The Lions haven’t won three games in a row since 2017. With a chance to jump back into the wild card race, it took a bit of effort to face-plant against the Indianapolis Colts. When the wheels fell off, they fell off quickly. Here’s three key takeaways that define the Lions’ failures.
Good, bad, ugly Stafford
Last week, it was perhaps far too premature to rush towards the rehabilitation of Matthew Stafford.
Unfortunately, today was the day to see the full atlas of the man. Yes: Stafford threw deep and found Marvin Hall 60 yards downfield. When he got into rhythm early, Stafford was finding a modicum of success.
But Stafford did not have a good performance. Early on, he was throwing high repeatedly. In the middle of the game, he was taking sacks, throwing a pick six and became one of the reasons why the Lions were suddenly in a deep hole. In the final moments of the game, he was reverting to a very young Stafford: impressionable, error-prone, not getting set, rushing his throws.
There’s no reason for all this ugly play from Stafford at this point in his career. When the Lions are in these spots, he has to be the steady rock. Instead, he’s taking hits and losing his cool.
Stafford ended this game with a bloody hand, and that deserves some attention through this week.
Fear and Loathing and First Half Offenses
The Lions are sticking to this offensive script, and there is nothing that the world, reality or practicality can do to stop that.
It doesn’t matter how many three-and-outs happen, or how much pressure is placed upon them by the opposing offense. The Lions care little for these things. The first half is going to be infuriating to an alarming degree, over and over. They want to run the football, they want to do short passes, they want to test, prod and try the opposing offense. They also, still, want to rotate the offensive line, even though it’s Week 8 in the NFL and you should have had this all sorted a while ago.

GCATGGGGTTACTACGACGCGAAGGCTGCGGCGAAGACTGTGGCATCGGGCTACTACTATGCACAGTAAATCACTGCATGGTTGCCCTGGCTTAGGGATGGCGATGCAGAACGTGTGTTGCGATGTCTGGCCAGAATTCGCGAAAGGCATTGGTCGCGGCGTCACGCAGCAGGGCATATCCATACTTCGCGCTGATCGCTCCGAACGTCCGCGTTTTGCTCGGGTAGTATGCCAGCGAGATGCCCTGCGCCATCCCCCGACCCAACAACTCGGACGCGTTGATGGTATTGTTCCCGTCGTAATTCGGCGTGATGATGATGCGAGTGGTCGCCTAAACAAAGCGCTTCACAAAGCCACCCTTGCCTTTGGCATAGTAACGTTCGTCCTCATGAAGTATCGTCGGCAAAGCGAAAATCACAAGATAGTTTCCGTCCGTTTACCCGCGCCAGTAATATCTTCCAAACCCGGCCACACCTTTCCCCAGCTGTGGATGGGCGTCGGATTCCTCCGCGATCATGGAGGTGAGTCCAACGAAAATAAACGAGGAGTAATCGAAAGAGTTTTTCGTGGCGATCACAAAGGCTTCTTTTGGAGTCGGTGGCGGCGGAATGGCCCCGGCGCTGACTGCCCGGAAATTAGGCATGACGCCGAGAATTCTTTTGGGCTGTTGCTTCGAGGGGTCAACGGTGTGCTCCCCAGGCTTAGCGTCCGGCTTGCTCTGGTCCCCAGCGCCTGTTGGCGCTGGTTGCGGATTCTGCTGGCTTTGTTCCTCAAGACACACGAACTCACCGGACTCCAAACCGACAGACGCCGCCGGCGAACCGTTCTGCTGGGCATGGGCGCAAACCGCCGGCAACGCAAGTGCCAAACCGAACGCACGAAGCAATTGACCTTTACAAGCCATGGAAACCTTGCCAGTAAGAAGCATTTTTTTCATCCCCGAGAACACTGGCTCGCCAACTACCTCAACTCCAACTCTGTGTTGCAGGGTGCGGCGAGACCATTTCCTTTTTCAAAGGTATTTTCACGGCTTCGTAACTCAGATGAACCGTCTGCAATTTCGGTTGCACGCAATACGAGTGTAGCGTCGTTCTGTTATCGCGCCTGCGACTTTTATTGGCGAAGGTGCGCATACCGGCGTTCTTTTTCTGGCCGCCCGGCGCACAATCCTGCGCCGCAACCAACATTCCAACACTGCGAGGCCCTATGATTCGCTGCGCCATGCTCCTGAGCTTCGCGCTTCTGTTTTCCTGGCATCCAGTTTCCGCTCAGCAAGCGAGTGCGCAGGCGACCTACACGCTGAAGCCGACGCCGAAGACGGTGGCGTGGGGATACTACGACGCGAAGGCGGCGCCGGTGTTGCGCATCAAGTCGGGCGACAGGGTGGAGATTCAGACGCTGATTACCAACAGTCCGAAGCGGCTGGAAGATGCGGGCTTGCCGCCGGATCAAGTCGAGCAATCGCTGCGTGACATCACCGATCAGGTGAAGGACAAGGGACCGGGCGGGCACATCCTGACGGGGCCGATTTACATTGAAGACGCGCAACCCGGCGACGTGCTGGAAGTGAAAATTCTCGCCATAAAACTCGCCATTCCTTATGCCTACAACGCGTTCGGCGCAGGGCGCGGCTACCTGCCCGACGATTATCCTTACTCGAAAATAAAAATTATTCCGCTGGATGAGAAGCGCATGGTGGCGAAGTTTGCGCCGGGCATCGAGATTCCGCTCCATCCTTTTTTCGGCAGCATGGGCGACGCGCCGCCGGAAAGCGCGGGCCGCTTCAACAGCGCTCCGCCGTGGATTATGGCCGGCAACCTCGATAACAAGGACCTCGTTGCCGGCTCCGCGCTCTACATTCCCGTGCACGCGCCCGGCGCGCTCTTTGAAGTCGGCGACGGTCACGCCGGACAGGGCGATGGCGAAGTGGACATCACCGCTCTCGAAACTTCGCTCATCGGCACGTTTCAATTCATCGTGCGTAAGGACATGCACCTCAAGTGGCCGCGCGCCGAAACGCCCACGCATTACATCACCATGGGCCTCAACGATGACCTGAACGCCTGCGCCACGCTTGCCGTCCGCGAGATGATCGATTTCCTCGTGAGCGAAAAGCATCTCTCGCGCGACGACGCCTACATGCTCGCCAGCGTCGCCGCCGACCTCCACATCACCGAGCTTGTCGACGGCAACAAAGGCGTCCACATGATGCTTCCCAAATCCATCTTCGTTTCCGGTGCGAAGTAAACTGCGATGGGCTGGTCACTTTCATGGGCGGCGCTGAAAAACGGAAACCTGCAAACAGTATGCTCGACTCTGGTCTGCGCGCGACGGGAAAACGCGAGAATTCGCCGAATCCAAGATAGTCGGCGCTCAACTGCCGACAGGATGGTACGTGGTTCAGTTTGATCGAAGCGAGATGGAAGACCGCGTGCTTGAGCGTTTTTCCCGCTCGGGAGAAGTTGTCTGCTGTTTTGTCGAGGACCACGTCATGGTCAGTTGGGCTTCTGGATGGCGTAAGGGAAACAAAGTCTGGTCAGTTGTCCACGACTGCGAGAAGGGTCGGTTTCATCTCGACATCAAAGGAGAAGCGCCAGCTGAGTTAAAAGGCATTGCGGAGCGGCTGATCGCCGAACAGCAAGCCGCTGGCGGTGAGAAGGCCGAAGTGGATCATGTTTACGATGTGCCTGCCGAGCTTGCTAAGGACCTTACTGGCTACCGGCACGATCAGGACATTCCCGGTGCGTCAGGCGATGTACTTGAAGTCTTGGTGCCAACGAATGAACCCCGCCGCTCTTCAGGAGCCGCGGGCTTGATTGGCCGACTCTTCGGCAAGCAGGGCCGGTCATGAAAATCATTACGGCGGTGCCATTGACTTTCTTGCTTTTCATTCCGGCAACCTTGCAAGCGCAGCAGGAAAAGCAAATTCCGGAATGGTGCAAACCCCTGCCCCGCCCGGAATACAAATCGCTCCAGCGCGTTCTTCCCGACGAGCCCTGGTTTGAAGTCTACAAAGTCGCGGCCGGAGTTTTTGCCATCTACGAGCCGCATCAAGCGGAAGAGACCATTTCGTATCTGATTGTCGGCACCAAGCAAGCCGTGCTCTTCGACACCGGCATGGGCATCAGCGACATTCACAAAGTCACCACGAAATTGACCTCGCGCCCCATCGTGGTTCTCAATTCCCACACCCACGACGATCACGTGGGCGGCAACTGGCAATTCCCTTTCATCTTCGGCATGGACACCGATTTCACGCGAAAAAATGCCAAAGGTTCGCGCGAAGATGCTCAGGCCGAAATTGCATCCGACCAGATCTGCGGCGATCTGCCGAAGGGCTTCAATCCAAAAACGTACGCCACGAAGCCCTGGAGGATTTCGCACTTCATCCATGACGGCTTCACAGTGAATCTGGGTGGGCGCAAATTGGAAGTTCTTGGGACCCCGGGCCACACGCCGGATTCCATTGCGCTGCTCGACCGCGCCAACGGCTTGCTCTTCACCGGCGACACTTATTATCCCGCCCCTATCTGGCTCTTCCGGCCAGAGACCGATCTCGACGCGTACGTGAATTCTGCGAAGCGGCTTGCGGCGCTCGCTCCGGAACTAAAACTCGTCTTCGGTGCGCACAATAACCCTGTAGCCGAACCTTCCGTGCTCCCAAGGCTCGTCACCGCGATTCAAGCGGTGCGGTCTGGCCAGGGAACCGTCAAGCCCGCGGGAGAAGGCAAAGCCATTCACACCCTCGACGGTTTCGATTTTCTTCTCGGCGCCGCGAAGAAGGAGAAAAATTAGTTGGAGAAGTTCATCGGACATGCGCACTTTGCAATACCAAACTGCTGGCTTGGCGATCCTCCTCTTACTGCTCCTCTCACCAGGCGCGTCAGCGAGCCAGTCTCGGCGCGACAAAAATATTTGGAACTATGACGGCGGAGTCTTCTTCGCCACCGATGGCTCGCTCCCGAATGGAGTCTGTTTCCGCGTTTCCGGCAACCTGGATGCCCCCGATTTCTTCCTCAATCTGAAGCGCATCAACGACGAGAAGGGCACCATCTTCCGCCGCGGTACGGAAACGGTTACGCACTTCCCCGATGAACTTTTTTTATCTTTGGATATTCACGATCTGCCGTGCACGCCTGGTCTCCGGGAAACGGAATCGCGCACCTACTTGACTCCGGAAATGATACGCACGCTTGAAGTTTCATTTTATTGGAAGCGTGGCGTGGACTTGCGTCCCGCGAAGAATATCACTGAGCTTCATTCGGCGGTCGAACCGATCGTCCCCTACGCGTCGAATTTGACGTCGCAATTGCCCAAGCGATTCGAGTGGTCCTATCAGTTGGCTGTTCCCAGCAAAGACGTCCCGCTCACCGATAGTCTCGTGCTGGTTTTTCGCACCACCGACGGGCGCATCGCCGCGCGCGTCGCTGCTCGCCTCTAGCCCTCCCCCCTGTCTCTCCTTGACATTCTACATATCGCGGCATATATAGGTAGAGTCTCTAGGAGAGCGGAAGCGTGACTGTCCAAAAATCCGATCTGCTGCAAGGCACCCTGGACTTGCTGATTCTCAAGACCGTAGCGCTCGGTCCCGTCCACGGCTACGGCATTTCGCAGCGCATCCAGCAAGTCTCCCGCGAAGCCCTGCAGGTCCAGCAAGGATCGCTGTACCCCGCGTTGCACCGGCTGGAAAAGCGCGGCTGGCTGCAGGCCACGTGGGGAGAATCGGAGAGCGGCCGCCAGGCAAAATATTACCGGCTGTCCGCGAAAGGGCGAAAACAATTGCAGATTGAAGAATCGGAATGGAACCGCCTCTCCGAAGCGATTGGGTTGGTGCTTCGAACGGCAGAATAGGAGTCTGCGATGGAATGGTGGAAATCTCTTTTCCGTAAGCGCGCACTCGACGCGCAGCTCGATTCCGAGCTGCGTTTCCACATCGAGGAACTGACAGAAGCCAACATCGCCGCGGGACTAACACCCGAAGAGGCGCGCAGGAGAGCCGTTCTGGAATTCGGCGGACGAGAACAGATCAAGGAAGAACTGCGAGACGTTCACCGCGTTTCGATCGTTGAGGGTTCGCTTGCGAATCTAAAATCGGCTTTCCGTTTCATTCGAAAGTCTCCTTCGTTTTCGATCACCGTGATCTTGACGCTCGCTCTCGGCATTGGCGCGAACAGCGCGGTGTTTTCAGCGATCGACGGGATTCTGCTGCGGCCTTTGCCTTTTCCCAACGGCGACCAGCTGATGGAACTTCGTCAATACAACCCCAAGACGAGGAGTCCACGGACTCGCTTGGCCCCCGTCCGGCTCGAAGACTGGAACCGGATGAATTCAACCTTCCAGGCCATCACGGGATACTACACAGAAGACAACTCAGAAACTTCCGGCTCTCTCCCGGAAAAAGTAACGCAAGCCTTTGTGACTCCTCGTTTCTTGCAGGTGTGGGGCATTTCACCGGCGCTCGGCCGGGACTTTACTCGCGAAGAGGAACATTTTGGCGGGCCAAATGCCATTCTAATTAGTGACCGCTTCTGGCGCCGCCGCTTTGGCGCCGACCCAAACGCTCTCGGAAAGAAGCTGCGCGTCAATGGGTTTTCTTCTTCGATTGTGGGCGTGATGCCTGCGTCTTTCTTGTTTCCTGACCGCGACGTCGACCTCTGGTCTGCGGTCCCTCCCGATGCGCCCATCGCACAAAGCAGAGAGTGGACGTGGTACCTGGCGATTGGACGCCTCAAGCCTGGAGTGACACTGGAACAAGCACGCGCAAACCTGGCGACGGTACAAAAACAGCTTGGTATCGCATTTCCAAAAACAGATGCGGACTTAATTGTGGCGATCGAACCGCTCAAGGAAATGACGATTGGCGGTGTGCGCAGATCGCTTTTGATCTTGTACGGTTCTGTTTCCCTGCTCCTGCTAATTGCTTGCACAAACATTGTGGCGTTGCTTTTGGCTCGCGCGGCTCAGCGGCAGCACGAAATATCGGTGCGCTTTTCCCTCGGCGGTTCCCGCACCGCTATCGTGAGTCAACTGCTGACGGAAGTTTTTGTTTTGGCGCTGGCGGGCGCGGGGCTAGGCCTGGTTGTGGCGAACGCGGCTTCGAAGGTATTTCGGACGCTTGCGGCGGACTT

That is admirable, in some degree. But when Philip Rivers is dunking on your asses, philosophical flexibility becomes more appreciable. It would considerably lessen your stress on the back end.
The Lions only had the ball for around eight minutes in the first half. That alone should force everyone to take a hard look and reevaluate the approach.
Old ghosts haunting the defense
Remember when the Caldwell Lions would get caught having only 10 men on the field on certain plays?
Here the 2-pt and it is indeed 10 Lions pic.twitter.com/JyAEcbm9tN— Erik Schlitt (@erikschlitt) November 1, 2020
The Colts came into Sunday ranked 22nd in offensive DVOA. The Lions made Rivers look rejuvenated, refreshed in the waters of youth, conquistadors, things of that nature.
In this phase of the game, everything was set up for the Lions defense to have a proper showing of steady competence. Instead, Jordan Wilkins picked up 89 yards on the ground.
Do you want to talk about how Jarrad Davis looked lost yet again in zone coverage? I don’t. Every issue that plagued pass coverage in the Falcons game was back on display on Sunday.